Who’s Your Granny: Owen Kaney, 19th Century Irish Philadelphia Ancestral Character (and an Irish Diaspora Center FB Live Video)

Genealogy, for the deeply rooted, is far more than the mere act of collecting names and dates. At its best, and in its most gratifying moments, it is about the connection to people long gone but without whom we wouldn’t be here to discover them. We don’t just find them in a census, we make their acquaintance. And when we’re especially fortunate, we reincarnate a character who has been languishing for generations in an ancestral attic.

Sometimes, of course, we do feel lucky just to find a name and a date. Elusive ancestors can be a real pain. But when the names and dates lead to photos, and newspaper articles, and old love letters, we’ve hit the jackpot. And I get as excited over other people’s ancestors as I do my own. Take, for example, the fellow in the photo at the top of this article.

His name is Owen Kaney and he was the great grandfather of my stepfather-in-law. Born in Philadelphia on April 22, 1843, to Irish immigrant parents, he is without a doubt a great ancestral character. And I don’t know nearly enough about him; for instance, I haven’t figured out yet where in Ireland his parents were from, and I don’t know much about his life before the Civil War. But I do know that before his death on February 26, 1888, he crammed a lot of living into his 44 years. Continue Reading

Genealogy, History

Who’s Your Granny: Old Family Notes May Be More Treasure Than Trash and An Irish Diaspora Center FB Live Video

I just want to begin by clarifying that there is a vast and vital difference between the definition of “hoarding,” and the act of saving really good old family stuff. But, on the other hand, there can definitely be a fine line between that which is considered trash and that which is celebrated as treasure to the hardcore genealogist.

Because anyone who has spent time searching for that elusive paper trail on a mystifying ancestor knows the frustration of not being able to break through the brick wall. Sometimes the records are missing or lost, or records weren’t kept at the time and in the place we’re looking. Sometimes we don’t even know where or when we should be looking. We put aside that ancestor or that line and decide to come back to it later. And then, occasionally, through the miracle of modern technology, we find our family’s answers online in a distant cousin’s tree.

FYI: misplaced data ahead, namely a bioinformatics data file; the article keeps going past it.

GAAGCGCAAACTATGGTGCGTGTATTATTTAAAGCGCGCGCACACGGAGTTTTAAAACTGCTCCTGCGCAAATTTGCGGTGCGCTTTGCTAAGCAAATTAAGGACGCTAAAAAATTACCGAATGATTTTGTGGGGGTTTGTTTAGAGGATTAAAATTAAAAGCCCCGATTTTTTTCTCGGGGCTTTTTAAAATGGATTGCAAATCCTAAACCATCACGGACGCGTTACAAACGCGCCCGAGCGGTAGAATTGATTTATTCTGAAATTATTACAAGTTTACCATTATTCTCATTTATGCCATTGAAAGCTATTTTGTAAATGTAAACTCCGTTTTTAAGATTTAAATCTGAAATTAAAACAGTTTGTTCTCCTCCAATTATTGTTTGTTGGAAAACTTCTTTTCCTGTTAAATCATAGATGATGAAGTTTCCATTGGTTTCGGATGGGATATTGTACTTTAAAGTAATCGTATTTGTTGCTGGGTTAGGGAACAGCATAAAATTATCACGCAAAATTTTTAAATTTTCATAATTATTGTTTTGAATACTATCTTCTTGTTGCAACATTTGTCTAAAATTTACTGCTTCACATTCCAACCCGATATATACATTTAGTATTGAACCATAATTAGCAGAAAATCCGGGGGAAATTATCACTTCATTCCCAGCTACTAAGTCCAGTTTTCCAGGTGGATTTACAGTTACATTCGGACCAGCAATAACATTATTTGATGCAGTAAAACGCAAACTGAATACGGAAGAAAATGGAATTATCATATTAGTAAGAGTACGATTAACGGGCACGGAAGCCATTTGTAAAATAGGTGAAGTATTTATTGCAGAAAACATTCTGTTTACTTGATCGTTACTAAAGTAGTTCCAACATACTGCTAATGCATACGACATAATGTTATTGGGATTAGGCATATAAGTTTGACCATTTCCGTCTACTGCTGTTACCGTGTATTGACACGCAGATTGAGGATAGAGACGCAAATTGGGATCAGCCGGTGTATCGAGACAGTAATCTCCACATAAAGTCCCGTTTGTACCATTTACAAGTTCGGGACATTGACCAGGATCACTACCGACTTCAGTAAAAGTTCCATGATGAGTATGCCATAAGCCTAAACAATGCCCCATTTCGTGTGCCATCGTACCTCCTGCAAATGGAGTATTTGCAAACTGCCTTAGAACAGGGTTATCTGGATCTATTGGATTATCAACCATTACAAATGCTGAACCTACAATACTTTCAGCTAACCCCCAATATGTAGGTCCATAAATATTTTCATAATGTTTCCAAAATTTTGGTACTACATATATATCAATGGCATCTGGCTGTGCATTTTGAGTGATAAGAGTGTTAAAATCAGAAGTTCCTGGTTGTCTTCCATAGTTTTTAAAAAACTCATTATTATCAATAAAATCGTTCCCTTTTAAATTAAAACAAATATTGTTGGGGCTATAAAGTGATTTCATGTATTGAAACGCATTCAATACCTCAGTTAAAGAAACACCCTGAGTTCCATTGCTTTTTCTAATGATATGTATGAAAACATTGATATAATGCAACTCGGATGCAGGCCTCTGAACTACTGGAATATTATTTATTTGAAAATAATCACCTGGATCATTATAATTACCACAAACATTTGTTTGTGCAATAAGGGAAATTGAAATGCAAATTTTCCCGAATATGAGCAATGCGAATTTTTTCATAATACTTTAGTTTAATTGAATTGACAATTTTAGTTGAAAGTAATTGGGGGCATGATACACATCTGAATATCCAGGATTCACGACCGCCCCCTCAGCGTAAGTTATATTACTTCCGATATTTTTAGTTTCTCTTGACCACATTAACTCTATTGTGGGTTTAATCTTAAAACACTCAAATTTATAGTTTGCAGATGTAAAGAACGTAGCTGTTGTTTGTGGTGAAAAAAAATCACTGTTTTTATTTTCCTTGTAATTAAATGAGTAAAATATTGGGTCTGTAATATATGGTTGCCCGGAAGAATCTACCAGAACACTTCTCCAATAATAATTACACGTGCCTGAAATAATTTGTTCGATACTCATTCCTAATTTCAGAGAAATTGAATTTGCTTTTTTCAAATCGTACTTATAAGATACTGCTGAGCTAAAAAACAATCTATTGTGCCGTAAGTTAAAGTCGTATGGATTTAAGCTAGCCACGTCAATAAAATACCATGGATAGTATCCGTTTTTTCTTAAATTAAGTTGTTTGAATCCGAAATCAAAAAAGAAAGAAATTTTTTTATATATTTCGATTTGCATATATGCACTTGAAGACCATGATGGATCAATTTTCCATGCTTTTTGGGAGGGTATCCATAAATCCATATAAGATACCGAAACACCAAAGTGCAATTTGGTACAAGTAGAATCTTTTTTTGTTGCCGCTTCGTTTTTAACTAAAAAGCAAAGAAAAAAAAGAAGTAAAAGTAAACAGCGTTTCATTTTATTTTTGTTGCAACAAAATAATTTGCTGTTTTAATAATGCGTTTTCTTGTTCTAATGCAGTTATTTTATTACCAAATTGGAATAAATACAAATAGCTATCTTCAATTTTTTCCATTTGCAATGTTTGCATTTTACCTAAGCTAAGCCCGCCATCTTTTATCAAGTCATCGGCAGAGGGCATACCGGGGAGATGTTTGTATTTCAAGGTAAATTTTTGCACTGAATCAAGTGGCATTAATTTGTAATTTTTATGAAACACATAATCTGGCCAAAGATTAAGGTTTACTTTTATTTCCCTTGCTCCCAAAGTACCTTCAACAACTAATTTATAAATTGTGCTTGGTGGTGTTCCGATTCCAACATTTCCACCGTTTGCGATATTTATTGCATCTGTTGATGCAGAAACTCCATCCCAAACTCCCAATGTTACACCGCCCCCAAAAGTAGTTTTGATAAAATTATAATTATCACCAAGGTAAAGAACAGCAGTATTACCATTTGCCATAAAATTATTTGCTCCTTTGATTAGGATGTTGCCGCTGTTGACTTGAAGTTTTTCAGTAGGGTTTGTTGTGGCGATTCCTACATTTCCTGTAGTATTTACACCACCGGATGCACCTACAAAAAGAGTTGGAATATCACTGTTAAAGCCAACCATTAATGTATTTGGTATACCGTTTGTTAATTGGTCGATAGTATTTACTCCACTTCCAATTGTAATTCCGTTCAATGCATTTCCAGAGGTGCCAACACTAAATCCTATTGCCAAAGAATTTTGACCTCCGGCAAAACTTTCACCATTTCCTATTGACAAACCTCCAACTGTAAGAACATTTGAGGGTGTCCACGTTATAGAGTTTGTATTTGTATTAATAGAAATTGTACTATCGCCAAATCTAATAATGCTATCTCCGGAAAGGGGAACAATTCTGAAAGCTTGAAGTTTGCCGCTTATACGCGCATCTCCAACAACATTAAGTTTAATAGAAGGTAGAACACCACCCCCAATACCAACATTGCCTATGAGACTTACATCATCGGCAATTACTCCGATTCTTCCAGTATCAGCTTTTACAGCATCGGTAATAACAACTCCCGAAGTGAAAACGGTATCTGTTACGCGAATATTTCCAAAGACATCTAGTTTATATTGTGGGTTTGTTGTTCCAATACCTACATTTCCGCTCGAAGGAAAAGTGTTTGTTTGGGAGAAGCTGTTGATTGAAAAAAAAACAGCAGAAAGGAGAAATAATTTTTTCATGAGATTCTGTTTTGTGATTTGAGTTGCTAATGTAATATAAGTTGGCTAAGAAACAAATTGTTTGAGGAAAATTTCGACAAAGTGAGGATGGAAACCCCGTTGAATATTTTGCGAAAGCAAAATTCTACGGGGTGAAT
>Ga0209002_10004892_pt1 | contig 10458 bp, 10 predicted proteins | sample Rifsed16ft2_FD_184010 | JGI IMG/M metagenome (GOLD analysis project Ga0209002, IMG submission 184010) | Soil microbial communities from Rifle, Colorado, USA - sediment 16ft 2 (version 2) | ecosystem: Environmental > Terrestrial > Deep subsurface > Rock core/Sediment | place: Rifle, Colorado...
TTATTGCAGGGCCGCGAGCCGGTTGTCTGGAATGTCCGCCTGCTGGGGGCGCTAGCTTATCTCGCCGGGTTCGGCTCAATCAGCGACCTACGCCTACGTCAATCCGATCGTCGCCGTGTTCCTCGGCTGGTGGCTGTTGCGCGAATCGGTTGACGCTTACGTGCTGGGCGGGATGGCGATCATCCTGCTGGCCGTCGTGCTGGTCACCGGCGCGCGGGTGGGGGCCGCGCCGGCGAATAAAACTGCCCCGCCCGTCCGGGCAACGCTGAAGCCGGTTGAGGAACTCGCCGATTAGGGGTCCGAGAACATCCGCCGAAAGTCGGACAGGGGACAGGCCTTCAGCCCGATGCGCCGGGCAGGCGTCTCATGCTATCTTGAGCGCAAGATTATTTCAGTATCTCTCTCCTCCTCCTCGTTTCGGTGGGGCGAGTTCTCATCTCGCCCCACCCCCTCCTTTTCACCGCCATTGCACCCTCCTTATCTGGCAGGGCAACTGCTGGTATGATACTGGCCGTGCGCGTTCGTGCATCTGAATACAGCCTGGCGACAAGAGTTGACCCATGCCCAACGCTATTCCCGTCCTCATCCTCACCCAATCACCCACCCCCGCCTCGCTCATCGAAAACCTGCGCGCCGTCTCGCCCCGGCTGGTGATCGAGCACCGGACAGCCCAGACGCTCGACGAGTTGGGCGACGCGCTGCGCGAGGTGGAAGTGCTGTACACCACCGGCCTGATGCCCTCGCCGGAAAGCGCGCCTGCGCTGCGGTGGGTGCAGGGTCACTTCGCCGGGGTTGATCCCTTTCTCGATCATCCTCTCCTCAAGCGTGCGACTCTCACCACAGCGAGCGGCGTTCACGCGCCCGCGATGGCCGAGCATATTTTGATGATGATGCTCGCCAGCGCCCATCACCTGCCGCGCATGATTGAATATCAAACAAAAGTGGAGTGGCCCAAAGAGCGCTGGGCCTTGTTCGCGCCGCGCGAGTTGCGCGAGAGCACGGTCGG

This is one of the reasons I tell researchers to never give up. You never know what’s out there, what’s been hidden away in an attic or a basement that is now ready to see the light. Genealogy has entered an era when people are willing and able to share old photos, stories and even scraps of paper that have been passed down through generations. Continue Reading

Arts, History, News, People

A Night at the Museum of the American Revolution

Two Portraits of Richard St. George

During a multi-day visit to Philadelphia, where most of the focus fell on the modern era politics of Brexit and the interest of the Irish diaspora, Ambassador Daniel Mulhall’s presence at the Museum of the American Revolution’s launch of their new exhibit “Cost of Revolution: The Life and Death of an Irish Soldier” was an opportunity to talk history.

Ambassador Mulhall, along with Dr. Martin Mansergh, historian and former Irish political advisor who helped negotiate the Good Friday Agreement, gave context and insight into the influence of the American Revolution on Ireland’s own path to independence. In addition, Dr. Mansergh is a descendant of Richard St. George Mansergh-St. George (from here on referred to as Richard St. George, as he is in the Museum’s exhibit) who is the subject of the “Cost of Revolution” exhibition, providing a personal connection to the historical narrative.

The evening’s events were planned by an Honorary Event Committee including Honorary Chair, Governor Edward G. Rendell; State Representative Mike Driscoll; Charles E. Hopkins; Marita Krivda Poxon; Kevin Kent, Esquire; Honorable James Murray Lynn; Joseph S. Martz; Edward D. McBride and Kathleen M. Sullivan. The crowd was welcomed in by bagpipers William Watson, Frank Watson, Tom Conner and Lee Nolan, and then treated to traditional Irish music throughout the evening performed by musicians including Paddy O’Neill, John McGillian and Darin Kelly. Continue Reading